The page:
EP won’t remain silent against violations of freedoms in Turkey, says Turkey rapporteur
The European Parliament (EP) won’t remain silent in the face of Turkey's latest violations of fundamental freedoms, regardless of the country's geopolitical role, Nacho Sanchez Amor, the EP’s Turkey rapporteur said.
Turkey has a problem with democracy, but it is Ankara and not Turkish society to be blamed for this, Amor said during a speech at the plenary debate on the EP Turkey report in Strasbourg on Monday.
“Turkey is not [President] Erdoğan and Erdoğan is not Turkey,” he said.
The European Parliament, the highest political body of the EU, is set to vote on Amor’s most recent report on Turkey on Tuesday.
Ankara opened accession talks with the EU in 2005, pledging to strengthen its democracy, guarantee rule of law and match regulations governing the economy with those of the 27-member bloc. The EU froze talks on the chapters of Turkey’s accession following a military coup attempt in 2016, when it strayed further from Europe’s democratic standards.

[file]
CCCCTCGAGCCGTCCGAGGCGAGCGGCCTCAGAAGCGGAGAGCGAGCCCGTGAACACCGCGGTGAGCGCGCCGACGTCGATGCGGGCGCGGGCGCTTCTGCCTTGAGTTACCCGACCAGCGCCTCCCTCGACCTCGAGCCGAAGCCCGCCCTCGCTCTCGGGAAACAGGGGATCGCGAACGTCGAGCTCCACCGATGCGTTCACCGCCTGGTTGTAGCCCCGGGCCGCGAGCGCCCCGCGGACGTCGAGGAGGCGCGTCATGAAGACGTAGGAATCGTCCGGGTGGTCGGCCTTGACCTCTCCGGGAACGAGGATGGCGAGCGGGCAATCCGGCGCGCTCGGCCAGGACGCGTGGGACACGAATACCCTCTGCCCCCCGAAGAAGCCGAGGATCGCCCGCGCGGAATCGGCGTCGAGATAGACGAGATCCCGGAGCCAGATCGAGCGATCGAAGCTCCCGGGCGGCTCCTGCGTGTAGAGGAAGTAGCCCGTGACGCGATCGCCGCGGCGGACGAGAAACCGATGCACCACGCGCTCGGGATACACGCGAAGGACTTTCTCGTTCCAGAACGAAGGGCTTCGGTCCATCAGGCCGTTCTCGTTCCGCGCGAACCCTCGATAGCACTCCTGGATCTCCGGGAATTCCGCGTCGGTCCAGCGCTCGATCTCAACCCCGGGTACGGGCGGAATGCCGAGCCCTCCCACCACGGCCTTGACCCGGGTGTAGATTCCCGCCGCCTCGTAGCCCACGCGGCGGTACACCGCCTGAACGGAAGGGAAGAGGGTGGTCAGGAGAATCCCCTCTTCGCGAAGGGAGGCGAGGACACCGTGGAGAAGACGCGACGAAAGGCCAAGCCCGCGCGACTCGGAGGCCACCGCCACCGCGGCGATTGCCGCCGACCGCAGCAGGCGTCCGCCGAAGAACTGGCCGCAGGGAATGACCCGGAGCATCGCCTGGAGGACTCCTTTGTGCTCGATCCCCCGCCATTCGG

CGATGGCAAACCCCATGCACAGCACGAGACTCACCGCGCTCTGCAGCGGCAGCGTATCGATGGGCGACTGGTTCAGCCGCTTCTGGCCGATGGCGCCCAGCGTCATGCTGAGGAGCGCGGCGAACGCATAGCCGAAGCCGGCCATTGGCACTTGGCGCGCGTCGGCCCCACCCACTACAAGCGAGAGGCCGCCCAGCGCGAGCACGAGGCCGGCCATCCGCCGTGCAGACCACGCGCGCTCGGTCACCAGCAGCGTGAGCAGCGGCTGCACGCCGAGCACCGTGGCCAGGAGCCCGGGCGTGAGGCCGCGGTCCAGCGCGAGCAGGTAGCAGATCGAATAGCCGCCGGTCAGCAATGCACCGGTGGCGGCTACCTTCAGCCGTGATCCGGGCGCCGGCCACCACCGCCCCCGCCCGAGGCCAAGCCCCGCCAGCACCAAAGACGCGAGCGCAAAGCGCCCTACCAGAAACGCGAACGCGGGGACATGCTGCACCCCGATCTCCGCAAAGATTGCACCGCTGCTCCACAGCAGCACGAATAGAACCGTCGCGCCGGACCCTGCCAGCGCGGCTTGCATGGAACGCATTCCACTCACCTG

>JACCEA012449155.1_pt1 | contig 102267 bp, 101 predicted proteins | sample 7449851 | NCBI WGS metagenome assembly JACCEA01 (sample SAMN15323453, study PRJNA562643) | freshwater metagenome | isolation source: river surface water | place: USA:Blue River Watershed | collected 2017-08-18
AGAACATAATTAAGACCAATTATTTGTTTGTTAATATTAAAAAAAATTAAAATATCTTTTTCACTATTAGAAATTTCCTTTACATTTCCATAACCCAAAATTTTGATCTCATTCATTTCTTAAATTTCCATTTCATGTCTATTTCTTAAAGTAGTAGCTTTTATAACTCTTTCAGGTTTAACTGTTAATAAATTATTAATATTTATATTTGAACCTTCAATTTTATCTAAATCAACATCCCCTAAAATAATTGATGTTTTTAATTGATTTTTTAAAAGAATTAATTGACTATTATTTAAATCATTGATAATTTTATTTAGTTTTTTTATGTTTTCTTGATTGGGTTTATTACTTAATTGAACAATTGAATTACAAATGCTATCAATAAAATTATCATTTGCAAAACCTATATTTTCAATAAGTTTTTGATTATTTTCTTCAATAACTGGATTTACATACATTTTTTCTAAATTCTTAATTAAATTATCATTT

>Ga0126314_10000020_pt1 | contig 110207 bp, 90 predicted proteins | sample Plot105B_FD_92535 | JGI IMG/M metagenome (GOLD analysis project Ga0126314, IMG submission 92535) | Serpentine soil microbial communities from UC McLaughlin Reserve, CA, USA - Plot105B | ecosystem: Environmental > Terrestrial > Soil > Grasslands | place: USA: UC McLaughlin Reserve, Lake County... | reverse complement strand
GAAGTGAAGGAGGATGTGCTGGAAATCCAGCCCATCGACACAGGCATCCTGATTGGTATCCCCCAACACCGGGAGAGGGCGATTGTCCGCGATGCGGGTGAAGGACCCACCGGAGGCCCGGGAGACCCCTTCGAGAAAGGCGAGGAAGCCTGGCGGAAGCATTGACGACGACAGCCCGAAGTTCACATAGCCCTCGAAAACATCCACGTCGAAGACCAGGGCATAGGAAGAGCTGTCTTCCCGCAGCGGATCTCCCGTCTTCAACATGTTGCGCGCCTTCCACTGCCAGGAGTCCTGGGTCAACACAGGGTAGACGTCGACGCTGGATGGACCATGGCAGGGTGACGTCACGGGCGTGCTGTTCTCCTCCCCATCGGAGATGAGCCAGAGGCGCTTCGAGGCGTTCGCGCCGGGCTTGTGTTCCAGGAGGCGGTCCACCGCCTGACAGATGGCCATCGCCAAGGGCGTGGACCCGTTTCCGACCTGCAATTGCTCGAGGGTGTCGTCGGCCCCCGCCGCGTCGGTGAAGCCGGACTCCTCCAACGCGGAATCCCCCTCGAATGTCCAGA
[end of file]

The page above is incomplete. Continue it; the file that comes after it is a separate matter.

EU remains a club of advanced democracies, and at the heart of the report lies the current disastrous state of democratic standards in Turkey, Amor said.
“Even more seriously, this is not only a matter of its poor state, but the consolidated tendency to worsen,” he said.
Turkey’s case concerns a deliberate regression from a better situation, according to the EU lawmaker.
Turkish men and women are witnessing how their democratic hopes go down the drain in an authoritarian spiral that seems to have no end, Amor said.
“An authoritarian character that is, at this point, when all alibis have failed, a state policy, fully deliberate, programmed and executed – with terrifying coldness – by the ruling elite,'' according to Amor. “A repression over an increasingly helpless, sectarian-informed society, maintained with media doses that prove pathological of a nationalism that puts the rights of the nation far above the happiness of its citizens.”
In a few months, it is likely that the third largest party in the country, the pro-Kurdish Peoples' Democratic Party (HDP), supported by almost 6 million citizens in Turkey, and which won almost 100 mayorships, will be made illegal, Amor said.
All of that is just for going to elections with fewer obstacles, according to the member of the European Parliament.
“If those future elections confirms this tendency, I personally cannot believe that the accession process can survive for another five years,” he added.
Amor is a member of the EP sitting on the foreign affairs and human rights commissions.